But Transcribe Medical is merely the newest in a string of products signaling Amazon's desire to enter the AI in health care market, which is anticipated to reach $19.25 billion by 2026.
The bulk of Amazon's recent efforts have piggybacked on Alexa, its voice assistant platform that's embedded in over 100 million devices sold as of January 2019. Last week in partnership with Giant Eagle Pharmacy, Amazon debuted a voice medication management service that allows customers to set up reminders and request refills using their prescription information. April marked the expansion of the Alexa Skills Kit (the collection of self-service APIs and tools that make it easier to build apps for Alexa) to Covered Entities and their Business Associates (subject to HIPAA), enabling the publication of voice apps that transmit and receive protected health information. And Amazon partnered with Cedars-Sinai in Los Angeles to deploy an Alexa-powered platform, Aiva, that lets patients control connected devices like TVs and request nurse or clinician assistance.
That's only the beginning of the groundwork Amazon has laid to date. Amazon last year made three AWS offerings HIPAA eligible – Transcribe, Translate, and Comprehend – following on the heels of rival Google Cloud. It also acquired PillPack for just under $1 billion, an online pharmacy that lets users buy medications in prepackaged doses, and it more recently snatched up Health Navigator, a startup that develops APIs for online health services. Notably, prior to the purchase, Health Navigator invested heavily in developing natural language processing technologies to document health complaints and care recommendations, which it integrated with its customers' online health services, including telemedical apps and medical call centers.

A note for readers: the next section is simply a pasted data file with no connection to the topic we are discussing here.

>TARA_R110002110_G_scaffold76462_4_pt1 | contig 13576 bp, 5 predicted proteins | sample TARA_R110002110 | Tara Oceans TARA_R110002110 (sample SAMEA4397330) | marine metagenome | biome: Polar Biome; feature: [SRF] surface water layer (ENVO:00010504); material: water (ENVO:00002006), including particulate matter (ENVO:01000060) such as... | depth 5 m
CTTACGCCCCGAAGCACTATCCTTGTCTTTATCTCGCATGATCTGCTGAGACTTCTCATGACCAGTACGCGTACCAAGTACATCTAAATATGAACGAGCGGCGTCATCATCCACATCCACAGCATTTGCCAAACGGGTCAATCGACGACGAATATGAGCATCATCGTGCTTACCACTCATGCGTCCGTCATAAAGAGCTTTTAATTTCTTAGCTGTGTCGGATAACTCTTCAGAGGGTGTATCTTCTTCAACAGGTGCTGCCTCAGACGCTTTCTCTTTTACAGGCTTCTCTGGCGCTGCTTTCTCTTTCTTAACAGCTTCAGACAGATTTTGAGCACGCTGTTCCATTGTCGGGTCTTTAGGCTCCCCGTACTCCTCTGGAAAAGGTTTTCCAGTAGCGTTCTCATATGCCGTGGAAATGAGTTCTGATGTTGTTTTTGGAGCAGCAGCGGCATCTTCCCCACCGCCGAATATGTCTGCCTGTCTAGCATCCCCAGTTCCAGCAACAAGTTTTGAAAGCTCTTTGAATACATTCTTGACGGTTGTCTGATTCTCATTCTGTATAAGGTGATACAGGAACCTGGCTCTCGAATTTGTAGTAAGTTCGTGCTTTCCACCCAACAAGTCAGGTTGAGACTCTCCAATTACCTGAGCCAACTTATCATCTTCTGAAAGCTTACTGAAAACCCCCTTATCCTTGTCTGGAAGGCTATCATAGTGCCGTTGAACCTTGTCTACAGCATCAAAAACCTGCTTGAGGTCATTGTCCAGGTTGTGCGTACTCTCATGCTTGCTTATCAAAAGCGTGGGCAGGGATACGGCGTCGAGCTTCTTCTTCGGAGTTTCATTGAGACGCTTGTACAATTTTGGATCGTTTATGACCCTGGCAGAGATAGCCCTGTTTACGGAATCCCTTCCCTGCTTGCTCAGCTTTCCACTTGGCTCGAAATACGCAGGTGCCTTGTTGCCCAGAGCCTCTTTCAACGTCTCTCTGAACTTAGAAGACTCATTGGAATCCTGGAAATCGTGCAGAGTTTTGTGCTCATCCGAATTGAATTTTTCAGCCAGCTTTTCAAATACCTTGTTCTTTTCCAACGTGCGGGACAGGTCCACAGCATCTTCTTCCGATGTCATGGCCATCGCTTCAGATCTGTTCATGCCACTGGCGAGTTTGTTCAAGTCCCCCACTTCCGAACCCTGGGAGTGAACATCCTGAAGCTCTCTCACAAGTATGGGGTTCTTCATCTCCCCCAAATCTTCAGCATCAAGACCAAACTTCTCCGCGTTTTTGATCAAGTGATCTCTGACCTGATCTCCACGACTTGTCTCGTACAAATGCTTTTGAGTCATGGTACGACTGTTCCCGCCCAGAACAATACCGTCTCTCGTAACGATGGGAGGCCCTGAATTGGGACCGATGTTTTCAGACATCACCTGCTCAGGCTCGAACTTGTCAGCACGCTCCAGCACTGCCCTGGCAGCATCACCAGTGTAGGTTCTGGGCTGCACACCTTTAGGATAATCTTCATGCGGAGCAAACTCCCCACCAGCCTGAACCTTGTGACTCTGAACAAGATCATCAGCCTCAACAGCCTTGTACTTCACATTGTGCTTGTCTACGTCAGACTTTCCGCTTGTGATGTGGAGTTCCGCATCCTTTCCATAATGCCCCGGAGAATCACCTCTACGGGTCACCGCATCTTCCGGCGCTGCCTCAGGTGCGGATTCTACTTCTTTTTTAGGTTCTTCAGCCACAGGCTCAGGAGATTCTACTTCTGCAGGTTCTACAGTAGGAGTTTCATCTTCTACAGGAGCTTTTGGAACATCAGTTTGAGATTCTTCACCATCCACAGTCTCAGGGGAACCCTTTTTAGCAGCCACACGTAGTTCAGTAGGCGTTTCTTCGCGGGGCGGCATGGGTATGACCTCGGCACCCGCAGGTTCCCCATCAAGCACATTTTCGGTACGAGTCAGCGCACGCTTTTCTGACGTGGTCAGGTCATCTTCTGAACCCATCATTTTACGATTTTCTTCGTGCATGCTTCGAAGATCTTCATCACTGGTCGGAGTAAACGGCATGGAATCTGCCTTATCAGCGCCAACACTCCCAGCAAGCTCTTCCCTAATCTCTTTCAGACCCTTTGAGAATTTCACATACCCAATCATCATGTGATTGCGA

Arguably Amazon's most ambitious step was the launch of Amazon Care, a pilot health care service available to its employees in and around the Seattle area. The offering – which emerged from a collaboration between J.P. Morgan and Berkshire Hathaway to explore how to reduce expenses for their combined 1.2 million employees – currently includes both virtual and in-person care, chat and remote video, and follow-up visits and prescription drug delivery to homes and offices. It's been speculated that eventually, Amazon Care might tap data from trackers like Amazon's Echo Buds (which reportedly spot built-in pedometers) to inform wellness recommendations and spotlight trends.
Taken together, the developments suggest Amazon views AI in health care as a frontier worth pursuing – and perhaps its next major revenue driver. It'll likely be years before the company fully realizes its vision for the market, to be fair. But it's making inroads in a way that even Google – which is deeply involved with health care research through Google Health and its sister companies DeepMind and Verily – hasn't yet.
As always, if you come across a story that merits coverage, send news tips to Khari Johnson and Kyle Wiggers — and be sure to bookmark our AI Channel and subscribe to the AI Weekly newsletter.
Thanks for reading,
Kyle Johnson
AI staff writer

From VentureBeat
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Amazon debuts AWS Inf1, an AI inference instance
Amazon unveils DeepComposer, an AI-enabled piano keyboard
AWS Braket lets customers experiment with a range of quantum computing hardware
Facebook's Hanabi-playing AI achieves state-of-the-art results
Featured Video
P.S. Please enjoy this showcase of a study from Nvidia ("Dancing to Music"), which is being presented at NeurIPS 2019.
P.S. Please enjoy this showcase of a study from Nvidia ("Dancing to Music"), which is being presented at NeurIPS 2019.
Beyond VB